10 of 13 people found the following review helpful
Jimmy Rabbitte Returns,
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This review is from: The Guts (Kindle Edition)
Author Roddy Doyle's creation Jimmy Rabbitte is now 47 years old, married to a strong and supportive wife Aoife with 4 bright young children. He has made a profitable living out of his internet business of rooting out and selling old Irish punk or post-punk records and researching the bands from the 1970's and 80's, enough to move to an up-market house. Unfortunately a sales slump with the recession forces him to sell 75% of his business and engage in Celtic Rock, 'Riverdance for Nazis', as he calls it. He is able to pay off his mortgage from the sale yet he still feels grief that he has let something special and personal go from his life. To cap it all he is diagnosed with bowel cancer that will require surgery and chemotherapy. He has to tell his family the news starting with his father Jimmy Sr, over a pint, with a snappy exchange of brilliance and observation that contains elements of comedy, unease and despair. He also bumps into Commitments' singer, still gorgeous, Imelda, in the pub who gives him her phone number. Explaining the cancer to his wife and children, the boys in particular, are almost unbearably moving.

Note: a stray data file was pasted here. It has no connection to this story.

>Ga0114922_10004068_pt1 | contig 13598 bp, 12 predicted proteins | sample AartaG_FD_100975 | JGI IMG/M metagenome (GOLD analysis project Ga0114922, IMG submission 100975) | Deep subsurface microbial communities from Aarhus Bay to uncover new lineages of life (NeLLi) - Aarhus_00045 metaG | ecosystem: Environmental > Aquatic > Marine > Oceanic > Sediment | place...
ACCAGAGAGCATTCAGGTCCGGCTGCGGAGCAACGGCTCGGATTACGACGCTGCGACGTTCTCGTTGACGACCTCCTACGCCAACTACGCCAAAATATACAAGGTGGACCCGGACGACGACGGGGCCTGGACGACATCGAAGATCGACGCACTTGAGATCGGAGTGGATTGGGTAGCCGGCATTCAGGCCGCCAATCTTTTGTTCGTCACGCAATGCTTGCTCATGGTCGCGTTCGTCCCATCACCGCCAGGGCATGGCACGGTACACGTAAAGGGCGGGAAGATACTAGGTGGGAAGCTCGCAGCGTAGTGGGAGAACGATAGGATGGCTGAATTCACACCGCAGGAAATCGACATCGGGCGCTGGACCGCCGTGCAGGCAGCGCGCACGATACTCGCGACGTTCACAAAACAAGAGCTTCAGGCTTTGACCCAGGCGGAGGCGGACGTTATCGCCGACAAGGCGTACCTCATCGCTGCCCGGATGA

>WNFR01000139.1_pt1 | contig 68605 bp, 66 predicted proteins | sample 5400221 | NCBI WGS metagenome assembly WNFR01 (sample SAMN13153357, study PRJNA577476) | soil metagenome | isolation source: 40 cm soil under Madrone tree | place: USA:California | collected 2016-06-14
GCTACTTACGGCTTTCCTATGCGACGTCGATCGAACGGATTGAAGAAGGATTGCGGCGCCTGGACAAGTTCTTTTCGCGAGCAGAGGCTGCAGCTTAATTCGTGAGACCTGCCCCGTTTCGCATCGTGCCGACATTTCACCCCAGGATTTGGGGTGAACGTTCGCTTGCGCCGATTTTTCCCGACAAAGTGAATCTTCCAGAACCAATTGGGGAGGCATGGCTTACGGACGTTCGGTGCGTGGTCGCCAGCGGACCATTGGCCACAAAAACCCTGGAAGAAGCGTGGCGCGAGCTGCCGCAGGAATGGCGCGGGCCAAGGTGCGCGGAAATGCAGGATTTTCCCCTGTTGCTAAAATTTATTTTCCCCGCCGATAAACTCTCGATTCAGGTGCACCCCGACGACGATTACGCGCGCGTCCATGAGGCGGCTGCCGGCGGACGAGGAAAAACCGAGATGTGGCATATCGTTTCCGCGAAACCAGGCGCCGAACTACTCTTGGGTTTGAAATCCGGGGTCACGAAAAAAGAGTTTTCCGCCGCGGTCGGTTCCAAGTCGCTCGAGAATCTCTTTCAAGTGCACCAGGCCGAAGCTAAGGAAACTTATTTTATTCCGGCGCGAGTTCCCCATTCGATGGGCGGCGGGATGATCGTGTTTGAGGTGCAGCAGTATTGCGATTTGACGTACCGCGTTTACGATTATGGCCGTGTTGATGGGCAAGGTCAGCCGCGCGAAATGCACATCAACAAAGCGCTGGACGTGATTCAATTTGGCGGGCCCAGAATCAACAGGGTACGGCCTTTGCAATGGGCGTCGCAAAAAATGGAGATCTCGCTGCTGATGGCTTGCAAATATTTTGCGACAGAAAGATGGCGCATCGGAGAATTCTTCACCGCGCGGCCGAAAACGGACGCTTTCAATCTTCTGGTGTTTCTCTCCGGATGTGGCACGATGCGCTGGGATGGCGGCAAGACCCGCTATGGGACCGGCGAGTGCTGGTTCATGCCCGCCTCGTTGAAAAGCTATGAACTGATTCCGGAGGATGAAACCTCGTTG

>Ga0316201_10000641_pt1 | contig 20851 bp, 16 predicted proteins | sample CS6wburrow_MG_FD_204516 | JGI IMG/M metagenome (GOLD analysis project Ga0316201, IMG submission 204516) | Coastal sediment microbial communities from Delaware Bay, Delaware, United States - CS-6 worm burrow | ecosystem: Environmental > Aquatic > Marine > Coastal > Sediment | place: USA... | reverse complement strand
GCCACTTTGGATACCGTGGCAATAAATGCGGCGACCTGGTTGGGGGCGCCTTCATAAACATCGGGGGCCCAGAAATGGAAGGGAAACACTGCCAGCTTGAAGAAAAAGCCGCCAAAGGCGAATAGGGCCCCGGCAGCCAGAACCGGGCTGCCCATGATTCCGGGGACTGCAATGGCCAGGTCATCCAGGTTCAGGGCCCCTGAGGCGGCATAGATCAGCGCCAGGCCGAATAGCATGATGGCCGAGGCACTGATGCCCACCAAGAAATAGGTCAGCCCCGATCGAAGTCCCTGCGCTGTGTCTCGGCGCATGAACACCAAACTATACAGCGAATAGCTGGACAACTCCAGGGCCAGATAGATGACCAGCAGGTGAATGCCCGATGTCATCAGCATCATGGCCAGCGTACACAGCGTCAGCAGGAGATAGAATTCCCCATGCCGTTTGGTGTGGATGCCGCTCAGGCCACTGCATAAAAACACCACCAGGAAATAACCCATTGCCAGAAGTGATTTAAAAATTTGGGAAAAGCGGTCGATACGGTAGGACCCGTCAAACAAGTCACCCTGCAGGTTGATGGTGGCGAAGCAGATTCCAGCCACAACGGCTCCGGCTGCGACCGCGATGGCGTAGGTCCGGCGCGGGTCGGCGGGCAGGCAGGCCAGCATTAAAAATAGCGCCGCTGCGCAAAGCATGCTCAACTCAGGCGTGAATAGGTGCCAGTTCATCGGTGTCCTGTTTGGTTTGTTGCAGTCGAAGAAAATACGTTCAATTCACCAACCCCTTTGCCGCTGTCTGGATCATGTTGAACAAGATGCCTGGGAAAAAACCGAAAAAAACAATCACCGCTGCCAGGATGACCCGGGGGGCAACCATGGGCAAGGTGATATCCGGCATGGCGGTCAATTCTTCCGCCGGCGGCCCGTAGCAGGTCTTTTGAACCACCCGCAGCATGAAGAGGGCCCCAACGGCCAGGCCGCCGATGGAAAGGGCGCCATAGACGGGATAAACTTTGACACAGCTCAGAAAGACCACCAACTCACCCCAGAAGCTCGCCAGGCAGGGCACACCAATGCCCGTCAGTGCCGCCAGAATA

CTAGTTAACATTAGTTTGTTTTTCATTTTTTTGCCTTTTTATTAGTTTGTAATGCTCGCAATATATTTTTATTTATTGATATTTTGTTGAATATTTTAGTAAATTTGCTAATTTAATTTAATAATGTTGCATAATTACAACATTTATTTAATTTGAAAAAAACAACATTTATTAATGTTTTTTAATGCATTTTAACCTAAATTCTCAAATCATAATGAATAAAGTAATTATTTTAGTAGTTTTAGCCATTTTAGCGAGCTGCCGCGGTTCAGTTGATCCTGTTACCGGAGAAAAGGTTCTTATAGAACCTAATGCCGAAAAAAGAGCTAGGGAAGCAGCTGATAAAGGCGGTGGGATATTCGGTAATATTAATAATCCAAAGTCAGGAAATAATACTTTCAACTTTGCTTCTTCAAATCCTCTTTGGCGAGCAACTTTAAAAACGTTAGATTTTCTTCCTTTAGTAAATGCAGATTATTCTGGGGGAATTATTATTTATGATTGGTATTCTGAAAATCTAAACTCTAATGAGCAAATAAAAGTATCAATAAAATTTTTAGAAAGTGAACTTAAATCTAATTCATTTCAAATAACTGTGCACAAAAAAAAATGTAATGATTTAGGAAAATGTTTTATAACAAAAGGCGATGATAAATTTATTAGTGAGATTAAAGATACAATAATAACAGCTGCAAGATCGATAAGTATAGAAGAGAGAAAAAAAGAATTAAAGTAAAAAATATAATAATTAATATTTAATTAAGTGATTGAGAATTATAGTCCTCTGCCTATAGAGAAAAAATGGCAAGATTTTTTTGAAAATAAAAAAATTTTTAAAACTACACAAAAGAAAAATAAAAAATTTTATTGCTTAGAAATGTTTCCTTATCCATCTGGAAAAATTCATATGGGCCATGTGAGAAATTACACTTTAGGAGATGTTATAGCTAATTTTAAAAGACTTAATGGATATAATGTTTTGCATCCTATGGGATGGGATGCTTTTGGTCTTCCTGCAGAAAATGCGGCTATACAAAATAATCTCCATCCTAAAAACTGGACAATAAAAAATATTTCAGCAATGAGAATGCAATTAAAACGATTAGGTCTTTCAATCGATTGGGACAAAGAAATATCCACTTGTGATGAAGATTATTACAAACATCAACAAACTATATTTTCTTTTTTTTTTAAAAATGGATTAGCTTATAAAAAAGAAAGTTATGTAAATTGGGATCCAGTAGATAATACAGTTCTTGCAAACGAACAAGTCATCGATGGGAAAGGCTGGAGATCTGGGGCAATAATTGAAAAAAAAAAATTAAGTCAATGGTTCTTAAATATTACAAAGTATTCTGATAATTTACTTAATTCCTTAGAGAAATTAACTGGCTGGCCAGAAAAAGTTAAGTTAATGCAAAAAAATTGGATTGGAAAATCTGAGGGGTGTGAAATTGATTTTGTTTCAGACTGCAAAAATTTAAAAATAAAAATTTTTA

Ever optimistic, Jimmy replies anyone who asks him how he is with, "I'm grand", but as the everpresent possibility of death sinks in, Jimmy admits to himself that he feels 'shattered and frightened'. The cancer theme is a prominent plot line but handled without being sentimental, morbid, solemn or over-reflective. Jimmy surrounds himself with his family with a genuine love and affection. Doyle adds old friend Outspan who Jimmy meets whilst in the chemotherapy hospital unit. He has terminal lung cancer. Their meeting and conversation is a highlight of the book.
Roddy Doyle's writing style retains his short conversational witty often repetitive dialogue with it's colloquialism and profanities. Some of the sub-plots could be expanded ( Jimmy's relationship with Imelda and estranged brother Les, for instance) and some later events come across as implausible or indulgent. I enjoyed this novel. It may lack the direction, drive and passion of the previous Rabbitte trilogy but it is still full of life, fun and humour without wallowing in nostalgia.
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Initial post: 17 Dec 2013 05:46:28 GMT
No point in buying the book now. Please don't write a complete synopsis of the book in your review, this had far too many "spoilers"
Put me off buying the book as I now know what's coming up :(
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